Going by my personal experience for example, where I lived, even the most illiterate person would bully you about your status and you had nothing to do about it.

Some privileges can simply not be bought with any sum of money.

And this is not unique to refugees in African countries. Even those in Europe face such stigma and this is the reason we are advocating for even those with established businesses that they cannot repatriate home, to come, reclaim their civil liberties and go back if they want.

All I can tell you is when you are living in such conditions, you lack perspective, and you are only thinking of how to pass through the day – you do not make long term plans, as that person who is home.

There is always no tomorrow for a refugee. For example in Africa, where we have most Rwandan refugees, you may have been received by a certain regime and you are always wary about regime change because you don’t know the viewpoint of the next government and because of this, you cannot commit to long-term projects because of this uncertainty.

In the spirit of encouraging Rwandans to repatriate, there was a programme dubbed ‘Come and See Go And Tell, is this a programme that is still relevant?

This programme played an important role at the time, but then what people should know some incentives are not going to always be there. As you well know, we have just a few months to the cessation clause.

The little time we have left is for people to repatriate once and for all instead of coming, then going back to think about returning, there is simply no time and resources for this.

What we are encouraging them is to come, identify the opportunities available in their country and then make a strategic decision based on what they have seen; either bring their investments here for those who have them, or decide to go back and continue their business there, but after processing the required documentation.

The difference here is, during the Come and See go and Tell, a person came as a refugee and returned as a refugee while what we are encouraging now is for them to come, get the papers and basing on their decision strategically, stay or go back.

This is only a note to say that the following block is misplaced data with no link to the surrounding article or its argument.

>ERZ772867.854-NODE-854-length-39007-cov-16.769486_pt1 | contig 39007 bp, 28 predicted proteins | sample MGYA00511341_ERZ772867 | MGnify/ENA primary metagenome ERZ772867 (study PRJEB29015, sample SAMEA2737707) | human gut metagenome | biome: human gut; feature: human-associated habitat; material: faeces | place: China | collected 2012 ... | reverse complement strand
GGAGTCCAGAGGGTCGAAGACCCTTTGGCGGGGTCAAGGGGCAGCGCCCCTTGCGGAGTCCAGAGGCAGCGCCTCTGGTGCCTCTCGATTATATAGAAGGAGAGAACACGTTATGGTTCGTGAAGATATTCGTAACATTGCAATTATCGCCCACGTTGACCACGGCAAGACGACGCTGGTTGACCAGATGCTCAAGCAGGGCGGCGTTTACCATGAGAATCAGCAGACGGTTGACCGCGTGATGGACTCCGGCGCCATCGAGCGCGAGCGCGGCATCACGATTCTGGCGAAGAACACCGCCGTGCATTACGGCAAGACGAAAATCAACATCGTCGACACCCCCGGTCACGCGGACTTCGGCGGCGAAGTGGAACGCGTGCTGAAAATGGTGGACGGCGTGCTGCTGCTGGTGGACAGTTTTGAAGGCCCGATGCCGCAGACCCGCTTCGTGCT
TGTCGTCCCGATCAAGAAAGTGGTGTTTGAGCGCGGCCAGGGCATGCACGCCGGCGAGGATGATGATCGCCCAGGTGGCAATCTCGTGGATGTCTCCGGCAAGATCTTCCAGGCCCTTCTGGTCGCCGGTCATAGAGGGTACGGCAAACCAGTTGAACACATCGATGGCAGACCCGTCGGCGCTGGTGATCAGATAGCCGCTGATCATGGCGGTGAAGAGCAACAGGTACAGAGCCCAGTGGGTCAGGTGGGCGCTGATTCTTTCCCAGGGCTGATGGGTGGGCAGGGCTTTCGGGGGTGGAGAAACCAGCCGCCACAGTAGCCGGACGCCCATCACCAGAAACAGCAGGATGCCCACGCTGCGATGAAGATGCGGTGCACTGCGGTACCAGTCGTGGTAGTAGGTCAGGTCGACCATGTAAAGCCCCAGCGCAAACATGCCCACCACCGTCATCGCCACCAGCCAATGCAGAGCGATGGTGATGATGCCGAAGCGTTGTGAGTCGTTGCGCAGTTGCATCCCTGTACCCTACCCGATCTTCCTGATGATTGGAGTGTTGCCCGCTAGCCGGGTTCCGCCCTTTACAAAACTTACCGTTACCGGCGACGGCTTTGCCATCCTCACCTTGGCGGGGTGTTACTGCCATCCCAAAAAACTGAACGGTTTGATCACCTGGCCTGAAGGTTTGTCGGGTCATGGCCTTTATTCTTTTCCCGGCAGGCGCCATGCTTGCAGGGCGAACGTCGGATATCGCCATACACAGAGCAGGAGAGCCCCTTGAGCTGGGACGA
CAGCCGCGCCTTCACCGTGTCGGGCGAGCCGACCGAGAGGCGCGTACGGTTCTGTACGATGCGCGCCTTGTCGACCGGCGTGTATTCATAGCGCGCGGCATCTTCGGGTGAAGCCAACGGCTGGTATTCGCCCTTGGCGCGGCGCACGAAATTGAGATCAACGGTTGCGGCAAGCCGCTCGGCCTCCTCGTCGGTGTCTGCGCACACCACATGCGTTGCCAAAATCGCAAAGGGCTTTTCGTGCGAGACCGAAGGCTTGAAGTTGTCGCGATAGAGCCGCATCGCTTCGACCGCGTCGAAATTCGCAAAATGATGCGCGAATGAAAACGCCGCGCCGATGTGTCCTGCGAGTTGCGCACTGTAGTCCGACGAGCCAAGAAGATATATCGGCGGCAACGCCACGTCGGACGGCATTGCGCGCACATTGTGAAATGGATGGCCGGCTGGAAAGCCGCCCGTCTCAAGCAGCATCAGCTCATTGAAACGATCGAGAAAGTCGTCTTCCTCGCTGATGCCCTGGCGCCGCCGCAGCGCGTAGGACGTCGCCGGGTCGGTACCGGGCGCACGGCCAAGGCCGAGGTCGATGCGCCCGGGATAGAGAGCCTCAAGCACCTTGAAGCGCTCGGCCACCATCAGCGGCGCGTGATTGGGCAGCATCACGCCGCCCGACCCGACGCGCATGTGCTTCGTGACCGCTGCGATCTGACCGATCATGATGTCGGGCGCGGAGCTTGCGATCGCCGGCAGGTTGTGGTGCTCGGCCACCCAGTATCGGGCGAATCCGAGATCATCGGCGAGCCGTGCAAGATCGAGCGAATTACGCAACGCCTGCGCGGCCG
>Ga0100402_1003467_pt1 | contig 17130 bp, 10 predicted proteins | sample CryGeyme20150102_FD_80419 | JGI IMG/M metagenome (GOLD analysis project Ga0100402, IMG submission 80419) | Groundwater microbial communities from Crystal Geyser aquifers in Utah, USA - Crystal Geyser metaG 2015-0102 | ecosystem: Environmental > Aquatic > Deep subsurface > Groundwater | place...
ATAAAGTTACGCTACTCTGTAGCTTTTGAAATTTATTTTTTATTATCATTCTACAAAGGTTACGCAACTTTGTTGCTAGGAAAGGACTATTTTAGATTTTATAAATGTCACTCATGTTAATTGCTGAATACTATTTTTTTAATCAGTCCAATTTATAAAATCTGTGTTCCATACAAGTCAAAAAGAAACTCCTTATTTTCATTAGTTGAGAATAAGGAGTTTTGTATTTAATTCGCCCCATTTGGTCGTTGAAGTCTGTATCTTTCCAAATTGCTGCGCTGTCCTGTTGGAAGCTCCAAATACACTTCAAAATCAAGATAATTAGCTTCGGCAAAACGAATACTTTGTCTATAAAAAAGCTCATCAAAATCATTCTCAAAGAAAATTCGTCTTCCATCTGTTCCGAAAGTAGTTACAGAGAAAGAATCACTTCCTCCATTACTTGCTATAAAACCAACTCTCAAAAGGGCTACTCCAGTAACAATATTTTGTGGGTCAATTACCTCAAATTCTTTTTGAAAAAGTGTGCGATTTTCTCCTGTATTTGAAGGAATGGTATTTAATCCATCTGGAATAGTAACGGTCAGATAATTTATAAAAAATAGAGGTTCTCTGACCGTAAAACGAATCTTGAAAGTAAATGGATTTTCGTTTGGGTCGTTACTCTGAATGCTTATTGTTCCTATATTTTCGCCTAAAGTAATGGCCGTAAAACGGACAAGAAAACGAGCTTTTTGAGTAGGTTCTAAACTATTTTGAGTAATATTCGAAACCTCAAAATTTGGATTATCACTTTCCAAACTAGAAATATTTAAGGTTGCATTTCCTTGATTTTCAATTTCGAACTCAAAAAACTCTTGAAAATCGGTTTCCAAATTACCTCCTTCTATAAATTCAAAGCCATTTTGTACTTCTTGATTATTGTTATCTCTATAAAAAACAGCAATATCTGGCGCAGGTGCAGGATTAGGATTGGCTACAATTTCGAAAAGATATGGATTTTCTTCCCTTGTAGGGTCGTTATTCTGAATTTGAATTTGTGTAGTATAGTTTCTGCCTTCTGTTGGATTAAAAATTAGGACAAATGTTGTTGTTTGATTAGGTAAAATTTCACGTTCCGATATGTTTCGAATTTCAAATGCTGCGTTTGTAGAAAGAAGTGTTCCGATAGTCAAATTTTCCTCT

The facilitation we are therefore giving them is one way – return home and my priority is ensuring they are facilitated to come home and revive contact with their motherland. For those that want to go back, they will meet their own costs.

What is important is that when they choose to return, they will have all the documents and will be protected as Rwandan citizens wherever they will be through our embassies.

The priority now therefore, is to ensure smooth implementation of the cessation clause, making sure that all Rwandans that return are given all facilities needed and also continue dialogue with host countries on how those that will choose to stay there – as Rwandans – are catered for as our people under the reciprocity principle, like we would cater for their citizens who are resident in Rwanda.

Do we still have elements feeding misinformation to Rwandan refugees out there in the spirit of discouraging them to repatriate?

Those people are still there and these are people who do not want to come home because of what they did before they left and are afraid of being caught up by the law. But what I can tell you is these people’s negative influence is not working any more. Many of these refugees have established contact within the country and they get real-time information.

Save for some few countries where these elements have resorted to some kind of terrorism, which they use to hold people in bondage and we have devised means of helping those that wish to come in discretion to do so to avoid these acts of violence.

The problem is with those that will wish to come and go back to remain expatriates in their host countries. We are working on strategies that will ensure their protection from this kind of violence; actually in some countries these elements use the police to arbitrarily arrest such people. These are issues we are aware of and together with our embassies, we are devising measures to protect them.

And again these acts of aggression are not only limited to African countries, even in Europe we have had innocent Rwandans brutalised by these elements.

As we enter into the implementation of the cessation clause, what is going to happen to those who will not have repatriated or acquired nationality in host countries?

The way they will be dealt with will depend on the host country’s legal systems. I don’t know of any sovereign country that would want stateless people on its soil.